Tuesday, February 28, 2006

Moving Gods Screening @ 4 March, NLB, 2pm

If you missed the previous screening of Moving Gods in NUS, this is your chance to catch it downtown, at the National Library this Saturday!

Toddycats, Singapore Heritage Society and the National Library Board is proud to present:

Moving Gods
Date: 4 March 2006 (Saturday)
Time: 2pm - 3.30pm
Venue: Imagination Room, Level 5 National Library, 100 Victoria Street

Legend has it when soldiers went to Pulau Ubin to intern a German plantation-owner after the First World War broke out, his unfortunate daughter fell to her death trying to flee. Her remains were interred by locals and a Taoist shrine was dedicated to her. Once tendered by the Boyanese, it now attracts gamblers and fortune seekers from all over Asia.

Director Ho Choon Hiong was drawn to this story, leading to the Find German Girl project, website and documentary. He then adapted Lim Jen Erh's play about the same story, Moving Gods, into a tele-movie of the same name for the Arts Central "Stage to Screen" programme.

Both Choon Hiong's documentary and movie will be screened at this event, along with Curse of Moving Gods, Evelyn Goh's documentary about paranormal incidents encountered during the making of Moving Gods. The screenings will be followed by an audience dialogue with the director.

Mark the date on your calendar and see you there!

Friday, February 24, 2006

Dangers of Granite Quarrying

As mentioned before, granite quarrying was one of the main economy on the island but not only is quarrying dangerous to the quarry workers, it is also dangerous to the residents in close vicinity of the quarries!

In 1993, a chinese newspaper, Lianhe Wanbao, reports of falling rocks from granite blasting on Pulau Ubin that injured an old lady.

Below is a simplified translation of the article.

Huge Rock Falls From Sky, Smashing Old Lady's Head
20 September 1993
Lianhe Wanbao
Report By Guo Si Man and Cai Wan Ting
Download the article in chinese [1MB]

A figure depicting the sequence of events: (1) A quarry 1km away was blasting granite (2) One of the bits of rock flew towards the home of the injured woman and broke through the roof (3) The boulder broke through the roof and out from under the wooden wall (4) The boulder hit the left side of the victim's head and she then fell backwards bleeding (5) After injuring the victim, the boulder still continued down the hill slope, finally breaking into two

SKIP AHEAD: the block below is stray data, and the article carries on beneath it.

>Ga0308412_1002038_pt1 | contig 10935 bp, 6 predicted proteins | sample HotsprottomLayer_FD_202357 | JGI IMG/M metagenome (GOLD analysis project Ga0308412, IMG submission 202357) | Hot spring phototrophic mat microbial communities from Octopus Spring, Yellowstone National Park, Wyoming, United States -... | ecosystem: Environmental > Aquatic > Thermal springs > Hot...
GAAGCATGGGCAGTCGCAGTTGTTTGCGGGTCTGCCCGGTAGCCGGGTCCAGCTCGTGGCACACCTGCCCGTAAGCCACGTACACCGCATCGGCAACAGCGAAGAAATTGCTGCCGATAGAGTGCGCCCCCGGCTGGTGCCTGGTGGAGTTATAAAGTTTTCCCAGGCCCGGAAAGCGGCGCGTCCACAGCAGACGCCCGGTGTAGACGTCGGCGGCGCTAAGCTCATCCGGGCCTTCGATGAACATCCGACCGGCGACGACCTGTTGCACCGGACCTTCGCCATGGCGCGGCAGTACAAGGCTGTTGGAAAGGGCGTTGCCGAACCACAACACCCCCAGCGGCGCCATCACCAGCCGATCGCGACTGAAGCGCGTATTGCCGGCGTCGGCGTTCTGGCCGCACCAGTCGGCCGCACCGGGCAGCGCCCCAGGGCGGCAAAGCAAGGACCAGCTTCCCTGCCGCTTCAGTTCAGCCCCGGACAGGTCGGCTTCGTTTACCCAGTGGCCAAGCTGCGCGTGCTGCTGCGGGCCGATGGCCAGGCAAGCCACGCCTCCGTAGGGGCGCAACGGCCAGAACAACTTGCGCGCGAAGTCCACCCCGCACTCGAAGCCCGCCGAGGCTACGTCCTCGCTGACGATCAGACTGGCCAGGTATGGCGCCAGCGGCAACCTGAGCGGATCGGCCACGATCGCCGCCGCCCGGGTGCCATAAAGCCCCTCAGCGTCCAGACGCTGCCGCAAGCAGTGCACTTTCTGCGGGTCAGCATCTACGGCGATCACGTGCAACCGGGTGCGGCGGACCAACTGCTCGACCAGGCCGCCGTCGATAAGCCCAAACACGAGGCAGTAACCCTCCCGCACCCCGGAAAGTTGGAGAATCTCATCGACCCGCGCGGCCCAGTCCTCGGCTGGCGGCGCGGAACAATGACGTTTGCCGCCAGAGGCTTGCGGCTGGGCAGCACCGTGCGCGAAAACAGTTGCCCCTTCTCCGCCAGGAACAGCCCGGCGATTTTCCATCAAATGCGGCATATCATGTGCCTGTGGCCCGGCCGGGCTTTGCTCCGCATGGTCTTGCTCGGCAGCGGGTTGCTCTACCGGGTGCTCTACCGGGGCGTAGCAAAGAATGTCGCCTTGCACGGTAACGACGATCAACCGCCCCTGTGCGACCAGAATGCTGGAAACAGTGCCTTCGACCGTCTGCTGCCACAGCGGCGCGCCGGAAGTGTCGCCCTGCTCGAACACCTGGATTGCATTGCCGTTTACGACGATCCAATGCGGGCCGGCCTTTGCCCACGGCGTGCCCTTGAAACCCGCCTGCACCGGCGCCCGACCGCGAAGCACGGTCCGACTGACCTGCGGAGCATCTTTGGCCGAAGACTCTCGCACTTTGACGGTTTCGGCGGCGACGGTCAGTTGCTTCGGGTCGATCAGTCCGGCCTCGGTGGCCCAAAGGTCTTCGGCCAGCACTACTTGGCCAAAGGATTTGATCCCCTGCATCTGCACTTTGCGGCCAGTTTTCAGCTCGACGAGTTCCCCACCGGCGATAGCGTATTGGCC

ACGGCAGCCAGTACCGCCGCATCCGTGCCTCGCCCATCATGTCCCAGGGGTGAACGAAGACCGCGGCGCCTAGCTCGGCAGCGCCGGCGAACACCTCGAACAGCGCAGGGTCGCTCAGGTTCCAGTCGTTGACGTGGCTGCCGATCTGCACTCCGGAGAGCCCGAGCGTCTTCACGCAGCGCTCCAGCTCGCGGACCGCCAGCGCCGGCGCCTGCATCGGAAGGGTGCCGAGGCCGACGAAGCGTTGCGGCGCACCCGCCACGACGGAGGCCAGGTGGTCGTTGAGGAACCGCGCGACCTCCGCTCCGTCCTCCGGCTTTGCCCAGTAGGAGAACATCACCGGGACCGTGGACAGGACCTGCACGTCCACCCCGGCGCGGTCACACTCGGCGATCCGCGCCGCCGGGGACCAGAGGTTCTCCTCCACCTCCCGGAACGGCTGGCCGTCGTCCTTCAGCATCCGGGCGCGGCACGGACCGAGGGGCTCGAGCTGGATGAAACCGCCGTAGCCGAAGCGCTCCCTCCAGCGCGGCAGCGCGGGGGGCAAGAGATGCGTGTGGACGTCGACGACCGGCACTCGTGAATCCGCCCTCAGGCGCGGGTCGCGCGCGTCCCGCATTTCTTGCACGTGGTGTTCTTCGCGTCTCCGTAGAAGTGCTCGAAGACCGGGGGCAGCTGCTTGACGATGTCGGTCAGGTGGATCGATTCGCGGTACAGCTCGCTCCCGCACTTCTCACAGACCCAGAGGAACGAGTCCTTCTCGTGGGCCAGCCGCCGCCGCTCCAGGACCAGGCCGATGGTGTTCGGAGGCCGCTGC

Granite quarrying has been occuring for a while on Pulau Ubin but this is the first time such an accident has happened. Residents thought that the island was safe but unexpectedly, a loose boulder still managed to travel to as far as 1km away.

A 20kg boulder fell from the sky, flying through the walls and hitting the victim on the head. The victim was then sent to the hospital on the mainland.

This incident occured on 18 September 1993 at 11.50am. After the accident, Mdm Lee was sent immediately to Changi Hospital but due to her serious conditions, she was transfered to another hospital.

Mdm Lee's husband, Mr Yang (age 68, a retired fisherman), said that despite this accident, they will continue to stay here. His wife and him were both born on the island, grew up there and will continue to live the rest of their lives on Pulau Ubin.

He also added that this incident was purely an accident. The accident unforunately occured to his family which is very unfortunate but there is nothing they can do about it but hope that his wife's conditions is not too terrible.

Translated by November Tan

Related Stories
  • Eradication of Silicosis Problem in Singapore
  • Aerial Map of Ubin
  • Govt to develop Ubin quarry into recreational park
  • The Quarries
  • Quarry Lakes
  • Monday, February 20, 2006

    Aerial Map of Ubin

    Click to enlarge image

    Looking at this aerial photo fully illustrates the idea of Ubin being our last wild frontier. It remains largely vegetated but interrupted with gaping pools of water that are the evidence of previous quarrying activities on the island. Granite hills on the island have all been carved into the lakes which we see today.

    Lu, Wong and Chou writes in the Geology section of "Singapore's Biophysical Environment" that the granite of Pulau Ubin is part of the Bukit Timah Granite produced in early-middle Triassic age during the mountain building stage of the Malay Peninsula.

    "The Bukit Timah granite refers to a wide range of acid rocks including the assimilation of basic rocks within the batholith. Granite is the main rock, light grey in colour and of medium grain size (3-5mm). The main minerals are quartz (30%), feldspar (60-65%) and ferromagesium minerals. Hybridization occurs at its western margin and the granite gives way to granodiorite.

    The Pulau Ubin Granite has some differences from the Bukit Timah Granite. It is richer in minerals, e.g. green hornblende and brown biotite occuring in clusters. Inclusions occur commonly on Pulau Ubin and Changi, representing mainly the bodies of basic rock and these can vary from 1 cm to tens of metres."